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THE TALES: SUMMARIES AND NOTES
The Second Nunís Tale
There was a young noble Roman woman named Cecilia who unceasingly prayed to Christ to guard her virginity. When she came of age she was married to a young man named Valerian. However on her wedding day she earnestly prayed to God to protect her chastity. On her first night with her husband she told him that a guardian angel protected her body at all times and if he touched her or made carnal love to her the angel would kill him in the act. Valerian asked to see the angel with his own eyes, and agreed to do as she wished, if the angel were real. However he warned that if he found that Cecilia loved another man he would kill both of them. Cecilia told him that he must first convert to Christianity. She directed him to go to the Appian Way and get baptized by St. Urban.
When Valerian arrived at the designated spot and told St. Urban the purpose of his visit, the saint raised his hands in joy and marveled at Ceciliaís power to induce her husband to convert to Christianity. At this moment an old man wearing white clothes appeared in a vision and read out from a golden book that there is one omnipotent God and one faith alone. The man in the vision then asked Valerian whether he believed in this and when Valerian answered in the affirmative the vision disappeared into thin air and St. Urban baptized Valerian.
On his return home Valerian found Cecilia standing beside her angel in his room. The angel carried two crowns of roses and lilies and gave them to Cecilia and Valerian. The garlands had come from Paradise and would never decay. Moreover only the chaste, that do not harbor any unclean thoughts, would be able to see them. The angel then granted Valerian a boon. Valerian wished that his brother whom he loved very much should also be converted to the great faith of Christianity.
However Valerianís brother - Tiburce - objected to being baptized by Pope Urban since he did not wish to be involved with an outlaw and risk being burnt at the stake. Cecilia convinced Tiburce that this earthly life is only a prelude to the next life of the soul entrusted by the Holy Ghost. Tiburce questioned Cecilia about the validity of her assertion that only one God exists when she believes in three gods embodied in the Holy Ghost. Cecilia explained that just as man had the three faculties of imagination, memory and reason, similarly three persons could be incorporated into the one Being of the Deity. Tiburce was finally convinced and allowed himself to be baptized by Pope Urban. Thereafter Tiburce could also see the angel and was blessed with boons.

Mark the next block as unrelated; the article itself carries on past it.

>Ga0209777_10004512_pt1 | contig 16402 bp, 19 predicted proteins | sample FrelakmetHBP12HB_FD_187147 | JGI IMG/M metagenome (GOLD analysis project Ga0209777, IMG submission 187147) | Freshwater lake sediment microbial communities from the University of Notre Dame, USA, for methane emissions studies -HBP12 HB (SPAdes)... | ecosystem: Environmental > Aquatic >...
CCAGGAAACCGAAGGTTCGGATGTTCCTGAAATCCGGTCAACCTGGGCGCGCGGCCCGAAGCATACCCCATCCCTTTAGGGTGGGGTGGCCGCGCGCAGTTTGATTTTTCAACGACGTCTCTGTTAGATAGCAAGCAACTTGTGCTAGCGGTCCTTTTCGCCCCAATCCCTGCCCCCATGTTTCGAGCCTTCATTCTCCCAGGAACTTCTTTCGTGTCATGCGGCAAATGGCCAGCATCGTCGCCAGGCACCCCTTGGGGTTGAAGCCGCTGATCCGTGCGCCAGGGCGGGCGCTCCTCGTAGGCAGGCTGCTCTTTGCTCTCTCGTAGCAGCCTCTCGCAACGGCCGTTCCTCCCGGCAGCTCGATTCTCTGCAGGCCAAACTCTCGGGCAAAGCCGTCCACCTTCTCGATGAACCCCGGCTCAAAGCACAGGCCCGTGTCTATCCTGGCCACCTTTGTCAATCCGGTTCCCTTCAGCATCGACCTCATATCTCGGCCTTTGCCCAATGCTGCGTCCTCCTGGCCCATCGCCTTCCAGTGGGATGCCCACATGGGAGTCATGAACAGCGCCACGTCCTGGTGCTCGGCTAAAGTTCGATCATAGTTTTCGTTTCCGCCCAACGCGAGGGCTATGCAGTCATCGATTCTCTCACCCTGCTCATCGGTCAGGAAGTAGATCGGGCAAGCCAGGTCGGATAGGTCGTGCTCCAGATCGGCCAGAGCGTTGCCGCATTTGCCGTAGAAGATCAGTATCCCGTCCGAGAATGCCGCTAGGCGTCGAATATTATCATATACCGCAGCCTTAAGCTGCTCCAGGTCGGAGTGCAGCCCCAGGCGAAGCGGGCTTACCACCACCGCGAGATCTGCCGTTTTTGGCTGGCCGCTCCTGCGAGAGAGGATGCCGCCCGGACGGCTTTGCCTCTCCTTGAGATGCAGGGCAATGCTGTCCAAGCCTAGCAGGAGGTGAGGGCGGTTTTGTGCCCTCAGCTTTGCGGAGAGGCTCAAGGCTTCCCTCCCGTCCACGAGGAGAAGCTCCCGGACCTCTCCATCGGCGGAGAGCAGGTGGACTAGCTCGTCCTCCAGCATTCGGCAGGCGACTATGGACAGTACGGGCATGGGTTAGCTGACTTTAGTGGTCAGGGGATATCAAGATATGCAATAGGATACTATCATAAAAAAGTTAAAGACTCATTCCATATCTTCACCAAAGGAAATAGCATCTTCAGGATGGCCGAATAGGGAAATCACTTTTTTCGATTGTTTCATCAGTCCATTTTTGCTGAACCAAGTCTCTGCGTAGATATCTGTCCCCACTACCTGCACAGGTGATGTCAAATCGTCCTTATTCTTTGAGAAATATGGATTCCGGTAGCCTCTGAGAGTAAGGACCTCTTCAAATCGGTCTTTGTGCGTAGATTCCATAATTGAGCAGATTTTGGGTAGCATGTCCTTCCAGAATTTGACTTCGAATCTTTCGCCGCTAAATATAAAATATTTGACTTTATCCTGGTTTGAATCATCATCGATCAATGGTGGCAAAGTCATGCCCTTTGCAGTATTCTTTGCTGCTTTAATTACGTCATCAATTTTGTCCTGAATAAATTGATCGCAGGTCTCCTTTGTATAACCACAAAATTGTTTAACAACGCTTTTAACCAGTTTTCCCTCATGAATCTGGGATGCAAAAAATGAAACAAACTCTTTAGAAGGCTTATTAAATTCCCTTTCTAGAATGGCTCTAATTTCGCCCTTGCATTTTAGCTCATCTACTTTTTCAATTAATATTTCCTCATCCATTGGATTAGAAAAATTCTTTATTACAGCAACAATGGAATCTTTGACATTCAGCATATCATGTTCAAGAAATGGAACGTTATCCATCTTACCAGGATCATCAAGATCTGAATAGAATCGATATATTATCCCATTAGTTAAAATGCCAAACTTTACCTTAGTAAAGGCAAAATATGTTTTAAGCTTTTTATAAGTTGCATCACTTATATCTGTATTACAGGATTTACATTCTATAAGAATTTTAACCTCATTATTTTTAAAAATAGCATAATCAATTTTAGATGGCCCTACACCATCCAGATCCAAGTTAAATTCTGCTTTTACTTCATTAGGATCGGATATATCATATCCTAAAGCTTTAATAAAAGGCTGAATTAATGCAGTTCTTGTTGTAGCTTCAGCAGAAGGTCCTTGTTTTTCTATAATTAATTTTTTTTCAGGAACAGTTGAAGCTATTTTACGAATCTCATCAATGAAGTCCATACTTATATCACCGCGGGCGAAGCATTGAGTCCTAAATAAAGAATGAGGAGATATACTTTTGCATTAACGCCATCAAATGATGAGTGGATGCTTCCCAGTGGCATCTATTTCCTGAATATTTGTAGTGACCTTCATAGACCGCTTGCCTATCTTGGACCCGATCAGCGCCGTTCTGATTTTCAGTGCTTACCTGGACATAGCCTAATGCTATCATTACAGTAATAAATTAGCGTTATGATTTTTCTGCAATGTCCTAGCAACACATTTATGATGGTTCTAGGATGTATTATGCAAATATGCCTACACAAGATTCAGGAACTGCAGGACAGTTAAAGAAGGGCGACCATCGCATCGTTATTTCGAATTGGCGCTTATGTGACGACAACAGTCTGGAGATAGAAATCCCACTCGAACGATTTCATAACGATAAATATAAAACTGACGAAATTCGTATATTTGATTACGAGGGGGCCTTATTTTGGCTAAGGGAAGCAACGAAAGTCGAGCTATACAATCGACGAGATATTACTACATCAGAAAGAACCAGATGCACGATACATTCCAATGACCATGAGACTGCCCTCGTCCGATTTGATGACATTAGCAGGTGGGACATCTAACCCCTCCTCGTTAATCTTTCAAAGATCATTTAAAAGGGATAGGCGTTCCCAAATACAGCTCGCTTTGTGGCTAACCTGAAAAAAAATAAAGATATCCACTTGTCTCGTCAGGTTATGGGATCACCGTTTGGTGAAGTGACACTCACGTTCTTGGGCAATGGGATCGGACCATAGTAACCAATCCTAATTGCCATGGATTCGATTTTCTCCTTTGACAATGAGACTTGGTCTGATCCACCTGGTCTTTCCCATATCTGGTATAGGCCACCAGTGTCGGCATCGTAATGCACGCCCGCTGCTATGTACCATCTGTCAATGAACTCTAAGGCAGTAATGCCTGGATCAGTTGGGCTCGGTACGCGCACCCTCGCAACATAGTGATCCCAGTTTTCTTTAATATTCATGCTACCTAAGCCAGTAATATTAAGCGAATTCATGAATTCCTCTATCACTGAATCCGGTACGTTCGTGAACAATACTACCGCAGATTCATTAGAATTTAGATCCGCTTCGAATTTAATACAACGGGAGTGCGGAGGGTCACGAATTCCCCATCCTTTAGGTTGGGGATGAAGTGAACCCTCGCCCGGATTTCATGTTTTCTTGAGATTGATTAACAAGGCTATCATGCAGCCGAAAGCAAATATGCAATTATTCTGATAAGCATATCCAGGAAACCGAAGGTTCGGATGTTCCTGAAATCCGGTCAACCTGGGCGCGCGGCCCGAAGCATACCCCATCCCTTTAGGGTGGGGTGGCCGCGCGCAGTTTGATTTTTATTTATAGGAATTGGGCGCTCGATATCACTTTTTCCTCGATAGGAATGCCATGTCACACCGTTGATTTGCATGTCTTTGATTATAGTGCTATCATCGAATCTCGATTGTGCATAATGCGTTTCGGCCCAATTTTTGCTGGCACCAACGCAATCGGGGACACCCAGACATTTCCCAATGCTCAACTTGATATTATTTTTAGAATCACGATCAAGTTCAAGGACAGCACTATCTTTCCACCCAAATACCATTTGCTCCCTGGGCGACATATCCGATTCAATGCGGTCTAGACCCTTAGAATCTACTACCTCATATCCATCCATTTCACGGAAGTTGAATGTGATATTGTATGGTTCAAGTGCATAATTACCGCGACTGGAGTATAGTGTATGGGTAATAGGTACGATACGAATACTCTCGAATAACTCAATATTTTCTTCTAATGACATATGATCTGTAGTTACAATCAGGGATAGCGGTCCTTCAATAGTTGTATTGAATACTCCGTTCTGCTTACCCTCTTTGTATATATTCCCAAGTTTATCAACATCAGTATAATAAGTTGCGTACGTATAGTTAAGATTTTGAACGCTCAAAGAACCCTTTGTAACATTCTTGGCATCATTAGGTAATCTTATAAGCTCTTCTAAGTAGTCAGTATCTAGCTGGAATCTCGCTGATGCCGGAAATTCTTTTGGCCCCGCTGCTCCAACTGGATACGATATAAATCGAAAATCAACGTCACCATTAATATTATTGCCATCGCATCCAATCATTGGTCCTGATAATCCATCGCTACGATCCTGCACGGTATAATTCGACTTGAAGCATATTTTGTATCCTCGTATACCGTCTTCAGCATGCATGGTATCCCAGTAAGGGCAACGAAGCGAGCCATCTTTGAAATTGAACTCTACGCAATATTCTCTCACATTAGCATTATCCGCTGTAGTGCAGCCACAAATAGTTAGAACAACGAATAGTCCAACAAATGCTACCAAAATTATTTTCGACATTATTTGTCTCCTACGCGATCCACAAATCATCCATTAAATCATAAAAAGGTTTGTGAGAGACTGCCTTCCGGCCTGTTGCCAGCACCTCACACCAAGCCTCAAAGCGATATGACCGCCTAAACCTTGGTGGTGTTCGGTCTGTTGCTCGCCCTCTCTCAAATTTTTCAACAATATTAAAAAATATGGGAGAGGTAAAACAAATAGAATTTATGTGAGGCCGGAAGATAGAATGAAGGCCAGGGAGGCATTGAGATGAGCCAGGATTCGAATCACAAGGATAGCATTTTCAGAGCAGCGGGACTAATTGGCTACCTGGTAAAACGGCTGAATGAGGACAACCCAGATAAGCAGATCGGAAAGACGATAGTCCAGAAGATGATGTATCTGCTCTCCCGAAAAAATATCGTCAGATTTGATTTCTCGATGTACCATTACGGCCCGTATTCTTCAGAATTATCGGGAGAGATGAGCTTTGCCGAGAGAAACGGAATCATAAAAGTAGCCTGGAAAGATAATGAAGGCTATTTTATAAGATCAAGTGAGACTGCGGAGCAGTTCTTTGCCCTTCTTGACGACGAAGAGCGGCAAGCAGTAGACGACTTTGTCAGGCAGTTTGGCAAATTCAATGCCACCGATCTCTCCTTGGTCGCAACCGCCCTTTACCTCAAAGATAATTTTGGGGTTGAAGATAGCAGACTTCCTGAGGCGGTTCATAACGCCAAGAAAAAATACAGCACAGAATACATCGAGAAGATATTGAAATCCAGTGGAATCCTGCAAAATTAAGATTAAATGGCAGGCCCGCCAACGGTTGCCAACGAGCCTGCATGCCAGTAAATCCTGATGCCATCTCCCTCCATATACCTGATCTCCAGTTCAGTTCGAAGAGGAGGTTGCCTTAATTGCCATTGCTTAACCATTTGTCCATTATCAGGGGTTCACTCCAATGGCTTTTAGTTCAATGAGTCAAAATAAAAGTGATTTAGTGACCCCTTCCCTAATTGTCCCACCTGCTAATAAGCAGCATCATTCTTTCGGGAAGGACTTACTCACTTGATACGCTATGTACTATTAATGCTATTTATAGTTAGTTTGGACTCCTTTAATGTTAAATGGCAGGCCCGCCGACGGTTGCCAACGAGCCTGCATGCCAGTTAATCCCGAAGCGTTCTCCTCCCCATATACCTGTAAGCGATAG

The Roman legal officers soon arrested them and produced them before Almachius, the magistrate. When Almachius found out that they believed in Christianity, he ordered them to perform sacrifice to Jupiter or risk being beheaded. However Valerian and Tiburce refused to do so and were sentenced to death. Maximus, the magistrateís clerk was so moved by their staunch refusal that he too converted to Christianity. Maximus helped to convert many others and was mercilessly flogged to death by Almachius.
Almachius lost no time in ordering Cecilia to honor the pagan gods. When Cecilia was brought before him in court he questioned her about her faith and religion. Cecilia answered him rudely and denounced him as an ignorant official and worthless judge. She ridicules his belief in the pagan idols. Infuriated, Almachius ordered that Cecilia be burnt to death by being sealed in a boiling hot bath. However the intense heat of the fire had no effect upon her. Then the evil Almachius sent an executioner to murder Cecilia in the bath. This killer struck three times on Ceciliaís neck but failed to behead her. He left her half dead with a slit neck in the bath. Cecilia continued to live for three days and her preaching succeeded in winning more converts to Christianity. She then entrusted the Christians to Pope Urban and died after expressing the wish that her house be turned into a church. Pope Urban secretly buried her corpse at night and named her house St. Ceciliaís Church.
The Second Nunís Tale is an adaptation of an earlier Latin version. It is believed that Cecilia was martyred in the reign of Severus who ruled from AD 222 - 235. The Second Nunís Tale is the only saintís legend in the entire book. It is also the final story dealing with the Themes of love and marriage. Cecilia submits to marriage but attains Ďmaistrieí by her husbandís consent. But Ceciliaís marriage is on a higher plane of existence. Neither she nor her husband achieves sovereignty over each other. Rather both subjugate themselves to the will of God. She converts him to Christianity. They remain chaste and dedicate their lives to the cause of the Church. Eventually they become martyrs and Cecilia is rewarded with sainthood.